Pixaquarium Game Maker doesn’t let you make games, so much as customize a dull one a little bit
If you’ve ever visited a sufficiently large shopping mall, you’ve probably seen the little novelty carts that sell personalized books to someone’s unfortunate child, grandchild, niece, and/or nephew. These personalized books are typically very standardized fare that an adult with very bad taste in presents can fill out, Mad Libs-style, with the name, perhaps a photo, and some other pertinent information about a kid who is about to get a really boring gift. You can also sometimes see licensed versions of these, featuring superhero and cartoon characters, which are intended to be filled out by a kid who’s vain enough to want to see his or her name in print alongside artwork of characters from their favorite licensed intellectual property.
I bring these up because Pixaquarium Game Maker is the social game equivalent of one of those little carts that sells “customizable” books.
It bills itself as a tool that encourages creativity, but there’s very little you can do with the customization tools and you can’t actually make a game with it. Instead, you can upload photos into a pre-made game and customize the sprites with faces of friends and family. The game’s tutorial image shows some fairly small children using it and I can’t help but imagine that small kids (and parents of small kids) are the target audience.
The interface for uploading photos is very simple and intuitive, as are the tools for uploading them. The downside to this is that there’s not a lot you can really do to manipulate images once you’ve uploaded them. You can only alter their size, flip, or rotate them. You can’t, say, change the space-themed rocket ship and alien sprites into completely different sprites. You can upload a photo to act as background, but you’ll still be stuck with aliens and rockets no matter what you upload. Similarly, you can’t change anything about how the one preset game plays.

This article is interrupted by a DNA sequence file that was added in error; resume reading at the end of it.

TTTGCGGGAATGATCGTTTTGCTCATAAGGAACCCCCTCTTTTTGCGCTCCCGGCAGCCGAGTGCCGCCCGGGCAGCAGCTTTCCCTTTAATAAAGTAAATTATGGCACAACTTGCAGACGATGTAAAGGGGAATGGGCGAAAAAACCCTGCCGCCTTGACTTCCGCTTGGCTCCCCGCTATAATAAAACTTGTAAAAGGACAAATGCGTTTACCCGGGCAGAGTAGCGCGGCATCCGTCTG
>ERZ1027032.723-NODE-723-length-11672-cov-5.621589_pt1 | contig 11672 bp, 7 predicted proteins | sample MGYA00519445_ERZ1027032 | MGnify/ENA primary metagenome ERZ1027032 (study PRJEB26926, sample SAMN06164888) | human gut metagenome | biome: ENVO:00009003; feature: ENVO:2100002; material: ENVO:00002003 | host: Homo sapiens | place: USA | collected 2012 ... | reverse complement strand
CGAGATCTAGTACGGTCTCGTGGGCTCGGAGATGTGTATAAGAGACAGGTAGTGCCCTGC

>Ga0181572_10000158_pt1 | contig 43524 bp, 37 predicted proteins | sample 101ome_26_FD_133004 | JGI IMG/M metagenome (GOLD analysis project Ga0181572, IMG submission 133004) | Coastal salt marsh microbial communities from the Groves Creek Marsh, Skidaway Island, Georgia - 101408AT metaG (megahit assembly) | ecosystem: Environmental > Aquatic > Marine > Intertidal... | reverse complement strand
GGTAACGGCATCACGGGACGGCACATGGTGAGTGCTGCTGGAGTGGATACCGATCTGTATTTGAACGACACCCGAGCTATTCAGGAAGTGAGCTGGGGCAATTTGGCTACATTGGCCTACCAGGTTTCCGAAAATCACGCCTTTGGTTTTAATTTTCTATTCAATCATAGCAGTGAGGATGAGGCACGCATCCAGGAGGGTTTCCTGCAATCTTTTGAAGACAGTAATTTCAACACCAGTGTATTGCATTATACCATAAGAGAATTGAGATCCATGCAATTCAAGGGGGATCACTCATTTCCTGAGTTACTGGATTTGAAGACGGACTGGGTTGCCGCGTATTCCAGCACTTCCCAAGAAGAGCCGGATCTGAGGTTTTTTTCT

That game is a very simple Flash diversion where you race your rocket toward stars using your mouse, then try to get the stars back to your base flag without bumping into an alien. You control your rocket with your mouse and can occasionally pick up power-ups, though it’s not entirely clear what most of them do. One seems to extend the game by 10 seconds, otherwise your games seem to automatically end after a minute. There’s nothing wrong with this game or how it plays, exactly, but it seems like the novelty of playing it with people’s heads inserted over the aliens would wear off quickly.
Just as the novelty book carts tend to charge something like $9.99 or $19.99 for their wares, Pixaquarium Game Maker charges 15 Facebook credits if you want to save your created games. After you’ve paid once, the game promises that you can save as many games as you like. You can also play friends’ saved games. It’s genuinely hard to imagine any but the most easily-amused kid really being that devoted to messing with Pixaquarium Game Maker, though. In fact, I think most kids would get bored with it before finishing their first “game.”